The recipients are scattered around the country and their courses of study are diverse. A young man in Los Angeles is working full-time at a hospital and studying political science. He hopes one day to serve as a diplomat for his country – the United States of America. A woman in Illinois is completing a master’s degree at a seminary; she hopes to provide counseling to refugees and immigrants that follow in her footsteps. Another woman in Illinois is attending cosmetology school and plans to one day open her own small business. A mother of two in Virginia is studying computer science to provide for her family.
Many of the initiatives of the Bush Institute receive a lot of attention in the media. This small program often flies under the radar. For me though, it is one of the most meaningful programs we do. With the support we have received from contributors around the country, especially from Korean-Americans, we are helping people who have escaped hell, often under unimaginable circumstances, pursue their American dreams. I have no doubt this investment in them will be repaid many times over.
Lindsay Lloyd is the Director of the Human Freedom Initiative at the George W. Bush Institute, where he manages original research and programmatic efforts to advance freedom and democracy in the world. Lindsay currently leads the Bush Institute’s Freedom in North Korea project, which raises awareness of human rights violations in North Korea, proposes new policy solutions, and engages leaders to help improve the lives of the North Korean people. Lindsay is also responsible for managing the Freedom Collection, a multimedia archive that documents the stories of nonviolent freedom advocates from around the word.
Prior to joining the Bush Institute, Lindsay served for 16 years at the International Republican Institute (IRI), most recently as senior advisor for policy. Previously, he was IRI’s regional director for Europe and co-director of the regional program for Central and Eastern Europe, which was based in Slovakia. At IRI, Lindsay worked with candidates, elected officials, political parties, and civil society activists to develop lasting democratic institutions.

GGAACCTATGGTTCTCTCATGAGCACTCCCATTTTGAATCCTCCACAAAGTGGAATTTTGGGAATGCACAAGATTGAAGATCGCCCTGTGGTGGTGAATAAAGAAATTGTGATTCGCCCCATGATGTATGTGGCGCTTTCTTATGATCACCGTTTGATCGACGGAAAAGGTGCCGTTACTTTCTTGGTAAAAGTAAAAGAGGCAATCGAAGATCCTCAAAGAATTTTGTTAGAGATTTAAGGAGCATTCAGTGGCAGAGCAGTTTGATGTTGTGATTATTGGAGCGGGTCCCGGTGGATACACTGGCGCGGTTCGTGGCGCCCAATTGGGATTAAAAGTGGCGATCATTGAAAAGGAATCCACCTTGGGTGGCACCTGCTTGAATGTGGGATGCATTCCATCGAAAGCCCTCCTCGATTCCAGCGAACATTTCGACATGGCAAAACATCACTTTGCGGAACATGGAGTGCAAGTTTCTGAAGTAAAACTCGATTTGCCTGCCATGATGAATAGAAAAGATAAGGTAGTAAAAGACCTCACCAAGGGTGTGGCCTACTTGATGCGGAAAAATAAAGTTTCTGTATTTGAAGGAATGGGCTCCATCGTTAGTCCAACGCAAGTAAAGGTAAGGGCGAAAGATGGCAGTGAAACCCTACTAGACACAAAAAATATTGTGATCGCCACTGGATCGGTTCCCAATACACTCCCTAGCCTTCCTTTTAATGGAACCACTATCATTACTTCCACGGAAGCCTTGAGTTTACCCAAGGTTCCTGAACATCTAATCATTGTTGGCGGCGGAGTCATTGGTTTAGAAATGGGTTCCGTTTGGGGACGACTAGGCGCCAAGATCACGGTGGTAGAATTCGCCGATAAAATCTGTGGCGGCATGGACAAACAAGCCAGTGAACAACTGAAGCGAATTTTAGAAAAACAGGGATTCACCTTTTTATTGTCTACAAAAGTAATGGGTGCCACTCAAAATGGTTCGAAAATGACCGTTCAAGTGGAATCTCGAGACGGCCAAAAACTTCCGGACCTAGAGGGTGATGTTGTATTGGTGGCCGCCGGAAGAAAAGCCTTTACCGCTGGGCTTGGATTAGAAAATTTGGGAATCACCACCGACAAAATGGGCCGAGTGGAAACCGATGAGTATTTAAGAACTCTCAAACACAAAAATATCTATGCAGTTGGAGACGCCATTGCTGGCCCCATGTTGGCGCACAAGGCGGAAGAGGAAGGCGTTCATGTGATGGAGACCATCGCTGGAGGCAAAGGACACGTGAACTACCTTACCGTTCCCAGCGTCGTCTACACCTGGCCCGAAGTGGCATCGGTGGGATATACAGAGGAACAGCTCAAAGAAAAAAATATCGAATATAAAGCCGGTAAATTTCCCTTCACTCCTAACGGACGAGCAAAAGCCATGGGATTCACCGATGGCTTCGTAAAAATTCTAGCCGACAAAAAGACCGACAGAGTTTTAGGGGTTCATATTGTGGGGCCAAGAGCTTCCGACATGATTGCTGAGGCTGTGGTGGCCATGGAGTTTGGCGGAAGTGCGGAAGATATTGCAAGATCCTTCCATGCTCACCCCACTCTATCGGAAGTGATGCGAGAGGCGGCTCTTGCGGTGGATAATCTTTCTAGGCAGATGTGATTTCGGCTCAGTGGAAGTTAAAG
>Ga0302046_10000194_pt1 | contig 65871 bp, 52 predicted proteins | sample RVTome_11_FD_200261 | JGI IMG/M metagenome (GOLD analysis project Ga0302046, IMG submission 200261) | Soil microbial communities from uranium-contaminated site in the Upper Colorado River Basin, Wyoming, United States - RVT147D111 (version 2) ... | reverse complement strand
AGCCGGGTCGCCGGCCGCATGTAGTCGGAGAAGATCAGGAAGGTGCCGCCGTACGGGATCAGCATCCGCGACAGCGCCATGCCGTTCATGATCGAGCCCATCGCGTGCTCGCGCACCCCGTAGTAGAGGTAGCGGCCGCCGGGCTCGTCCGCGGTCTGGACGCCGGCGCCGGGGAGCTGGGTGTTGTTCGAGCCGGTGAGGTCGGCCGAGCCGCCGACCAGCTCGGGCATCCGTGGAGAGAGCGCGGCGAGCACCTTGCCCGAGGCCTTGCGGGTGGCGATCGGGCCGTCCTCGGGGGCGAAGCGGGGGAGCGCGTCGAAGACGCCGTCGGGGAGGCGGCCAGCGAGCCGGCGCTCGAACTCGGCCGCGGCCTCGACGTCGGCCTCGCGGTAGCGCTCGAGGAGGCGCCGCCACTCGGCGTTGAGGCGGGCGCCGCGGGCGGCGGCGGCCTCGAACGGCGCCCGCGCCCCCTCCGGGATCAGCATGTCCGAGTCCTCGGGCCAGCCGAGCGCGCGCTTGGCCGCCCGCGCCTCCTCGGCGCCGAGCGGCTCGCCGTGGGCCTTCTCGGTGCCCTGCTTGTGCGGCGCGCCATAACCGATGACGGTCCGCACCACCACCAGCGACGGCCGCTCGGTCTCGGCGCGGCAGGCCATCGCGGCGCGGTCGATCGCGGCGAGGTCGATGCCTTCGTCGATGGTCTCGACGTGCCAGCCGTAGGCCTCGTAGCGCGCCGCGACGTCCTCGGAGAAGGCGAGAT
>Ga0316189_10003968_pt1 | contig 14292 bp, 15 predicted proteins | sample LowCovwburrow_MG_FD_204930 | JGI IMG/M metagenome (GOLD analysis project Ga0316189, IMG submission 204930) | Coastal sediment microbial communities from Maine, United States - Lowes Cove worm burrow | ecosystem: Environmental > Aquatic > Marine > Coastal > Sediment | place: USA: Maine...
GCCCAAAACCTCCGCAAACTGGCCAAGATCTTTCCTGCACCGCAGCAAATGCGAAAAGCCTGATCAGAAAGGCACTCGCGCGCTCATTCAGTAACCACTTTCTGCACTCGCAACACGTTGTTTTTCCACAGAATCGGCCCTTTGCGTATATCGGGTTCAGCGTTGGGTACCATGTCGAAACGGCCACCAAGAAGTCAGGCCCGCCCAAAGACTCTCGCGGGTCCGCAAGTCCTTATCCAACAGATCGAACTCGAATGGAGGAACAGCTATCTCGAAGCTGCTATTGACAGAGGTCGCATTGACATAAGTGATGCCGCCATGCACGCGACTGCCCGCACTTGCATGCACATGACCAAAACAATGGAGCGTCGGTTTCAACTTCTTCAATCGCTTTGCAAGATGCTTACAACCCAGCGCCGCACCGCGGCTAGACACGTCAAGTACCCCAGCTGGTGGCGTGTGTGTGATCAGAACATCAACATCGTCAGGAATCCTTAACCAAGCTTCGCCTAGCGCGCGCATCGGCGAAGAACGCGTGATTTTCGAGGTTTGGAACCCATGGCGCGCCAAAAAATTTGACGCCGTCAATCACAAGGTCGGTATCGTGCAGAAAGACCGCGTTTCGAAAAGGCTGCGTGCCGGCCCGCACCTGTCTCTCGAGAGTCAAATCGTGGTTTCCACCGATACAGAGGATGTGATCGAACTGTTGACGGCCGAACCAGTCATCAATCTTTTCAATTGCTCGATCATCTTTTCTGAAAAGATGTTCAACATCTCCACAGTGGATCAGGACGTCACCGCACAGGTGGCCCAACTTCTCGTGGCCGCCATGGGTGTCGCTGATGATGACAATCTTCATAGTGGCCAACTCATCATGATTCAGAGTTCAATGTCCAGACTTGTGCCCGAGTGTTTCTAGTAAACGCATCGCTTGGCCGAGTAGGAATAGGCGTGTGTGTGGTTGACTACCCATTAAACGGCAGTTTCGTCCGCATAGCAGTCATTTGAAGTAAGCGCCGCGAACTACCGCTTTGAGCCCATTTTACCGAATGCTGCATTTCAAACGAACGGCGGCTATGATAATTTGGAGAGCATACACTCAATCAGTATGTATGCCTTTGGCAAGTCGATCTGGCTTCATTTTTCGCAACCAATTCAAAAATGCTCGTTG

Before joining IRI, Lindsay worked for several members and the leadership of the U.S. House of Representatives, as political director for a political action committee, and for Jack Kemp’s 1988 presidential campaign. He graduated from Georgetown University’s School of Foreign Service.Full Bio
Q&A with North Korean escapee Peter Oh
Peter Oh is a 2019 North Korea Freedom Scholarship recipient who is pursuing his master’s degree in international policy and practice at George Washington University. He and his younger brother escaped North Korea in 2000 in search for food. He lived in China for three years before seeking asylum in South Korea with the help of Christian missionaries. He became a reporter for Radio Free Asia in Seoul and in 2010 was transferred to the Washington, D.C. office to report on North Korean issues.
Q&A with North Korean escapee Debby Kim
Debby Kim, a two-time North Korea Freedom Scholarship recipient, is a sophomore biochemistry major at Wheaton College in Illinois and an aspiring doctor. She escaped North Korea when she was 13 years old.
Q&A with North Korean escapee LK*
LK, a three-time North Korea Freedom Scholarship recipient, is an electrical and computer engineering student at a university in Illinois. A former member of the North Korean Army, LK remains anonymous to protect family members still living in North Korea.